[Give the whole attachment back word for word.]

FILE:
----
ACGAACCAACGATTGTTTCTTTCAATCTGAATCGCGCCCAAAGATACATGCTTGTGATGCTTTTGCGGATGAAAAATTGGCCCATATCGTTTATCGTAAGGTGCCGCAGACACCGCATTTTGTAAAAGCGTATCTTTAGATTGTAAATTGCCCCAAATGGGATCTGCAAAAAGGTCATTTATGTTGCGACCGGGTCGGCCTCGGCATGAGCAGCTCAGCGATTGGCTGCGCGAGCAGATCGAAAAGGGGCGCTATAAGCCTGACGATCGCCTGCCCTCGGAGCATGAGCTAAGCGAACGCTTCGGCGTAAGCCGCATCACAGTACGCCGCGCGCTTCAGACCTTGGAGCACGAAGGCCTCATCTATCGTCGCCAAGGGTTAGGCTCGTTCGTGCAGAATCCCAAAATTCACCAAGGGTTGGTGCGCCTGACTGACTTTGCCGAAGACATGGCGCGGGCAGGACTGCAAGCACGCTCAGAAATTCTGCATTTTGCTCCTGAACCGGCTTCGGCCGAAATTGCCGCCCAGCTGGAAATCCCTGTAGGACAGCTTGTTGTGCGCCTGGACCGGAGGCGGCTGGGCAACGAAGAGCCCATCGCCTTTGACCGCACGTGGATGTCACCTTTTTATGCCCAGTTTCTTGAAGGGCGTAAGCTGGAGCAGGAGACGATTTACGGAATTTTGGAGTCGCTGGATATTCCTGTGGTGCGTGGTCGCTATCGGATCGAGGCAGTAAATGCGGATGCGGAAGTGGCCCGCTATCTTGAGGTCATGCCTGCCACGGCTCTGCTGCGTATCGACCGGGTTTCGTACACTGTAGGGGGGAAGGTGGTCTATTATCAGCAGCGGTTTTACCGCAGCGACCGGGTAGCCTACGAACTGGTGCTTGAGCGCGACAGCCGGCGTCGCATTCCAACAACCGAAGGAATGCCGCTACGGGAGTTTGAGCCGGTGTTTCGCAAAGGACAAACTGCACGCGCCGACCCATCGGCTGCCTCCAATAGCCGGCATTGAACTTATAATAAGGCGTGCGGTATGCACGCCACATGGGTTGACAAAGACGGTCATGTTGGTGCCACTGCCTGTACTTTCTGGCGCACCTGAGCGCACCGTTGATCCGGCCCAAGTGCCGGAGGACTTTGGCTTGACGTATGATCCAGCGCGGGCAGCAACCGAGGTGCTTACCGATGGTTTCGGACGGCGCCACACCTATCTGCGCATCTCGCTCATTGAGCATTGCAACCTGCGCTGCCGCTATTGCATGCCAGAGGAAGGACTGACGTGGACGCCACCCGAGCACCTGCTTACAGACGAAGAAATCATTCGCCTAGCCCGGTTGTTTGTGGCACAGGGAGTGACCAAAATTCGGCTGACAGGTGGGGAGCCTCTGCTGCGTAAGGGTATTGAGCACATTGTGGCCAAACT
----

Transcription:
ACGAACCAACGATTGTTTCTTTCAATCTGAATCGCGCCCAAAGATACATGCTTGTGATGCTTTTGCGGATGAAAAATTGGCCCATATCGTTTATCGTAAGGTGCCGCAGACACCGCATTTTGTAAAAGCGTATCTTTAGATTGTAAATTGCCCCAAATGGGATCTGCAAAAAGGTCATTTATGTTGCGACCGGGTCGGCCTCGGCATGAGCAGCTCAGCGATTGGCTGCGCGAGCAGATCGAAAAGGGGCGCTATAAGCCTGACGATCGCCTGCCCTCGGAGCATGAGCTAAGCGAACGCTTCGGCGTAAGCCGCATCACAGTACGCCGCGCGCTTCAGACCTTGGAGCACGAAGGCCTCATCTATCGTCGCCAAGGGTTAGGCTCGTTCGTGCAGAATCCCAAAATTCACCAAGGGTTGGTGCGCCTGACTGACTTTGCCGAAGACATGGCGCGGGCAGGACTGCAAGCACGCTCAGAAATTCTGCATTTTGCTCCTGAACCGGCTTCGGCCGAAATTGCCGCCCAGCTGGAAATCCCTGTAGGACAGCTTGTTGTGCGCCTGGACCGGAGGCGGCTGGGCAACGAAGAGCCCATCGCCTTTGACCGCACGTGGATGTCACCTTTTTATGCCCAGTTTCTTGAAGGGCGTAAGCTGGAGCAGGAGACGATTTACGGAATTTTGGAGTCGCTGGATATTCCTGTGGTGCGTGGTCGCTATCGGATCGAGGCAGTAAATGCGGATGCGGAAGTGGCCCGCTATCTTGAGGTCATGCCTGCCACGGCTCTGCTGCGTATCGACCGGGTTTCGTACACTGTAGGGGGGAAGGTGGTCTATTATCAGCAGCGGTTTTACCGCAGCGACCGGGTAGCCTACGAACTGGTGCTTGAGCGCGACAGCCGGCGTCGCATTCCAACAACCGAAGGAATGCCGCTACGGGAGTTTGAGCCGGTGTTTCGCAAAGGACAAACTGCACGCGCCGACCCATCGGCTGCCTCCAATAGCCGGCATTGAACTTATAATAAGGCGTGCGGTATGCACGCCACATGGGTTGACAAAGACGGTCATGTTGGTGCCACTGCCTGTACTTTCTGGCGCACCTGAGCGCACCGTTGATCCGGCCCAAGTGCCGGAGGACTTTGGCTTGACGTATGATCCAGCGCGGGCAGCAACCGAGGTGCTTACCGATGGTTTCGGACGGCGCCACACCTATCTGCGCATCTCGCTCATTGAGCATTGCAACCTGCGCTGCCGCTATTGCATGCCAGAGGAAGGACTGACGTGGACGCCACCCGAGCACCTGCTTACAGACGAAGAAATCATTCGCCTAGCCCGGTTGTTTGTGGCACAGGGAGTGACCAAAATTCGGCTGACAGGTGGGGAGCCTCTGCTGCGTAAGGGTATTGAGCACATTGTGGCCAAACT